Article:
4) Search online or call your cellular phone provider to see if your phone make and model is known for WiFi problems. Some makes and models of certain phones have ongoing issues with WiFi calling. Check with your cellular phone provider or phone manufacturer to see if they have advice for improving WiFi calling quality for your specific device.

How does 911 calling work if I’m using ShutesburyNET? 

If you have a phone number through ShutesburyNET and are paying for phone service, E911 works just like a regular landline. Dispatchers will automatically know the physical address you are making the 911 call from. 

However, if you’re using your cell phone and making the call utilizing your WiFi network, the 911 call goes to your cell phone carrier. E911 dispatchers may or may not be able to automatically figure out the location you’re calling from which depends on your phone settings and how your cell phone carrier handles such calls. Most phones have an “emergency address” you can program in that gets sent to dispatchers if you were to make a 911 call, and so it is a good idea to keep this address up to date on your device. Contact your cell phone carrier directly if you want to know more specifics on how your cell phone carrier handles emergency calls.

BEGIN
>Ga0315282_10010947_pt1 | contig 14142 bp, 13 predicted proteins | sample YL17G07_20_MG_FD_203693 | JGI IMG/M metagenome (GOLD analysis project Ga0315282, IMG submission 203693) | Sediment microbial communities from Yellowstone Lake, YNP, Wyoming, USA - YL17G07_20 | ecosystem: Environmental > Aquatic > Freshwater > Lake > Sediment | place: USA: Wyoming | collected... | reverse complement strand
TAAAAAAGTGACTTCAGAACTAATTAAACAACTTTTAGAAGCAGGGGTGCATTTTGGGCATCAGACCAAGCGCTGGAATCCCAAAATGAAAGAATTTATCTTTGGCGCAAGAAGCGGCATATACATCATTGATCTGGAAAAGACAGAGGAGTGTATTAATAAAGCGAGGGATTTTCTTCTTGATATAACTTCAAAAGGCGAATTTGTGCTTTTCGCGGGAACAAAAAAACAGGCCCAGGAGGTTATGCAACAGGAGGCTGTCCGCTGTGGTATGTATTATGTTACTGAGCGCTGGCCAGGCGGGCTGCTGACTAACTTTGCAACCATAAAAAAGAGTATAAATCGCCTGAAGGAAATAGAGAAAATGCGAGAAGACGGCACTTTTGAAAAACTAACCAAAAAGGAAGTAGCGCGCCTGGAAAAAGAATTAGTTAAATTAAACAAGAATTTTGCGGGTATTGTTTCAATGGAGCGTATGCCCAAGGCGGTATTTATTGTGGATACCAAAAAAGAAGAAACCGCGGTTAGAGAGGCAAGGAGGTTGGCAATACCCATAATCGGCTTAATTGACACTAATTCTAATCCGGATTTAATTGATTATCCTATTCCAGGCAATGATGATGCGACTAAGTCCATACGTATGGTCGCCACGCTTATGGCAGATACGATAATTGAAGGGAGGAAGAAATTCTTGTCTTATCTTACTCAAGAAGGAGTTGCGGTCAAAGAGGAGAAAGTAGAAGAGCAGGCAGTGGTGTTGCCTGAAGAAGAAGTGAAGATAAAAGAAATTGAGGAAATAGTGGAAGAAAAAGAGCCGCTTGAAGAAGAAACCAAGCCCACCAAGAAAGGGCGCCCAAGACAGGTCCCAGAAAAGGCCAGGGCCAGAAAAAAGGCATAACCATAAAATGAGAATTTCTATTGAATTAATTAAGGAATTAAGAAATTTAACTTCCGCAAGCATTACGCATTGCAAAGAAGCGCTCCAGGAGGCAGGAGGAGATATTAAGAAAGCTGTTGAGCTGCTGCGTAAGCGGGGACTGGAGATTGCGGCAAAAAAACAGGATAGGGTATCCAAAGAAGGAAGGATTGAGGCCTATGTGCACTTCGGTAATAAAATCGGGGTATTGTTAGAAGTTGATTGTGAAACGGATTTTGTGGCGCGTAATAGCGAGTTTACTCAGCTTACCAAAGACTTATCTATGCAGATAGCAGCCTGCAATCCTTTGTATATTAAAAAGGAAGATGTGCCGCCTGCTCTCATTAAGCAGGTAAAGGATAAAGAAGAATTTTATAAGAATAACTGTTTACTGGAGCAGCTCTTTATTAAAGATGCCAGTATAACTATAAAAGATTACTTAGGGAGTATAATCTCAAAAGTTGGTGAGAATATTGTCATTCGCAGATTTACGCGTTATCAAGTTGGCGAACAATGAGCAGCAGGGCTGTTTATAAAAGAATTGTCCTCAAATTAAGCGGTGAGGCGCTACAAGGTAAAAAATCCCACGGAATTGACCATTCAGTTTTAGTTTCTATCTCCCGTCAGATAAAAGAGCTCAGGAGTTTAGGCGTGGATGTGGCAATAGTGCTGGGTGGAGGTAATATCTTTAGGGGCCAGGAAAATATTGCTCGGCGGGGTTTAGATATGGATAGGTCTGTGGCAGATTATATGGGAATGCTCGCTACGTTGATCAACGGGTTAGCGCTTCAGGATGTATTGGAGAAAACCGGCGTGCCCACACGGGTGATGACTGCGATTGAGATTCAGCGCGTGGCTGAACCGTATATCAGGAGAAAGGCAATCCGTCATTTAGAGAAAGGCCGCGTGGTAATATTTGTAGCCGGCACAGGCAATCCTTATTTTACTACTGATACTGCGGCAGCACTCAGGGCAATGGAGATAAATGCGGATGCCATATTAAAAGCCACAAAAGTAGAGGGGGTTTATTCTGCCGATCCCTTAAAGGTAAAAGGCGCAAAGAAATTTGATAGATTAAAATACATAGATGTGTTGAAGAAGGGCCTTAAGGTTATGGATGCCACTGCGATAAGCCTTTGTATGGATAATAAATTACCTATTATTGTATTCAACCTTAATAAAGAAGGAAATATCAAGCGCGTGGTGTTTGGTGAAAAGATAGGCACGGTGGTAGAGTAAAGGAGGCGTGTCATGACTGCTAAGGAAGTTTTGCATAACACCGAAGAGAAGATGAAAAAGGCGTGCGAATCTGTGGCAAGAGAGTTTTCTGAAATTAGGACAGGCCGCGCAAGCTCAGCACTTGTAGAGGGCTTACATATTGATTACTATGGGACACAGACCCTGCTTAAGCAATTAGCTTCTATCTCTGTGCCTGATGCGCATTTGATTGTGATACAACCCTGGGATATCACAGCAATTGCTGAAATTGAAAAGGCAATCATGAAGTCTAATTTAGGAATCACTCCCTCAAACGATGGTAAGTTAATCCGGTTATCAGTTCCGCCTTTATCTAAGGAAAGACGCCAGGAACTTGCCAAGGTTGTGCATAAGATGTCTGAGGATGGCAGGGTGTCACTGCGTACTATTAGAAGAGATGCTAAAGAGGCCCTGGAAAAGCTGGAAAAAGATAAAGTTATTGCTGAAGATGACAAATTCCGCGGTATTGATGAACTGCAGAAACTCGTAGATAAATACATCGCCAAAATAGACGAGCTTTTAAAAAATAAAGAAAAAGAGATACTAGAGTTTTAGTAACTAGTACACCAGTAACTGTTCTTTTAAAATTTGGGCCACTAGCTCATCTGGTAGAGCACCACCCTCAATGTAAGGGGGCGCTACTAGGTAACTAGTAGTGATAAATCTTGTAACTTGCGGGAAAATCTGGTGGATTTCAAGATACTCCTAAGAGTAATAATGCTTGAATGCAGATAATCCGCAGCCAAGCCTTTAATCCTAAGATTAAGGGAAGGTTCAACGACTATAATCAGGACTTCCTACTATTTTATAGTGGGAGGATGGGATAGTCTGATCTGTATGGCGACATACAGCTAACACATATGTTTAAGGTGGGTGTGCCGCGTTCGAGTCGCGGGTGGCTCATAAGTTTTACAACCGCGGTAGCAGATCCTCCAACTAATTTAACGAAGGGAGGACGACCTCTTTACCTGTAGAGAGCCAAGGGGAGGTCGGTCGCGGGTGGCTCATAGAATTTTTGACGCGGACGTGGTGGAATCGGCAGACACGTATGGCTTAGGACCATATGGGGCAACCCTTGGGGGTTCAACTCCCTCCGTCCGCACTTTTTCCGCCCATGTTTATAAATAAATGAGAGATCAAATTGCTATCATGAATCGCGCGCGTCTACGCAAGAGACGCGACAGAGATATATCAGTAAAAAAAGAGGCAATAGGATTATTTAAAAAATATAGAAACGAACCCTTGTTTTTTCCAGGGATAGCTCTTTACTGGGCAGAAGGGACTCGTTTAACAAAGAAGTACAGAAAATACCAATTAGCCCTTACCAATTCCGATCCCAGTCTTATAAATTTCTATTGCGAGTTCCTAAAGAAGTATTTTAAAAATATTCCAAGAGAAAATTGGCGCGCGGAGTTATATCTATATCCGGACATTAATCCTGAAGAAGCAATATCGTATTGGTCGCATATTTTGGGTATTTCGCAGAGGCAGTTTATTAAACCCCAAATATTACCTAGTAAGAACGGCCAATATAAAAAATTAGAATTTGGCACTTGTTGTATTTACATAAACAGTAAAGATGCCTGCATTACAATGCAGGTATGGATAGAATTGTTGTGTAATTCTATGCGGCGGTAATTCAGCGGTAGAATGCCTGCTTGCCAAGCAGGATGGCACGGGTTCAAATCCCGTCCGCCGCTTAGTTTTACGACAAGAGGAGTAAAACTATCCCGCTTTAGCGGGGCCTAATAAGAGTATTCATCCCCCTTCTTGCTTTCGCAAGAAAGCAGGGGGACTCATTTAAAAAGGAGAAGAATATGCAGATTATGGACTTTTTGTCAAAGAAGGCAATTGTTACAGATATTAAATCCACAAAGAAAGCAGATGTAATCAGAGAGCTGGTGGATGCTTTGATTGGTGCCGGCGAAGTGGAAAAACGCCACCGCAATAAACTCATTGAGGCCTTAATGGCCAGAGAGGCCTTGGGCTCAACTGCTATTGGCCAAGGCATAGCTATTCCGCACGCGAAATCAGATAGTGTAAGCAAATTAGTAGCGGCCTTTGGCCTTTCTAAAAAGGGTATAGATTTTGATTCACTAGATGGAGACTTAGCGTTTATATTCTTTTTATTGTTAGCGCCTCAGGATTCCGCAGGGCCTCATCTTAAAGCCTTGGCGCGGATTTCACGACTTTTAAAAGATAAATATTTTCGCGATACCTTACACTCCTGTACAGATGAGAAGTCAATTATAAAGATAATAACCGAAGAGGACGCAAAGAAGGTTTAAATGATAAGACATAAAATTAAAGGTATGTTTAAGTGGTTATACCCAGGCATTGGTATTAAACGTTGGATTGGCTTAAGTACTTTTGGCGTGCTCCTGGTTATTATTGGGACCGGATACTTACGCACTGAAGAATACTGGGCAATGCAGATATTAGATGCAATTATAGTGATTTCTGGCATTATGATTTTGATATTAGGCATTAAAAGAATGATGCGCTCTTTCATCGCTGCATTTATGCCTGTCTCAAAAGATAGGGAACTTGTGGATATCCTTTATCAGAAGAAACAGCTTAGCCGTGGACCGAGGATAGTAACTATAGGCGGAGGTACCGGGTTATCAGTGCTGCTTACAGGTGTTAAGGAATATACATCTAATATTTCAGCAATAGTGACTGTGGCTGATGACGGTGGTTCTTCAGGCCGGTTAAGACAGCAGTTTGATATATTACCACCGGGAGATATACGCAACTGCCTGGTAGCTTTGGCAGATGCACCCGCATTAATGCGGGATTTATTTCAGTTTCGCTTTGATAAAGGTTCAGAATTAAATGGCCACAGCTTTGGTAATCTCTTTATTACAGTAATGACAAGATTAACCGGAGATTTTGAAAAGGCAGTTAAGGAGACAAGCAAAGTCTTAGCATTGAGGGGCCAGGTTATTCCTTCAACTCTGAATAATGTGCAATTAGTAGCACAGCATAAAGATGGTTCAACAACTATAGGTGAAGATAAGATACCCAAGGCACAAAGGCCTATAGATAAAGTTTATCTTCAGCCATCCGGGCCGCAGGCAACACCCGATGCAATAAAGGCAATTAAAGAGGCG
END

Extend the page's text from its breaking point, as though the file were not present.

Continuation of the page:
For more information, please see this discussion and pay particular attention to the concerns regarding E911 service.

How do I set up my Voice Mail? 

See this flyer for more information. 

 How do I get rid of spam and robocalls?

We are committed to using the latest technology to prevent spam calls. This includes the latest authentication technology that has been mandated by the FCC to try and verify that the call coming in is from a legitimate source (see . Unfortunately no system is 100% reliable since spam callers are always thinking of new ways to get around technology and regulatory rules and the big carriers are very slow to adopt the latest technology to prevent spam calling.  If a specific number continues to bother you, you can call Customer Service and get that number blocked.


How do I pay my monthly bill?

You can link your bill to your bank account or credit card and have your monthly charges deducted automatically. Or, you can opt to receive a paper bill and mail in a check.

What if I don’t pay my bill?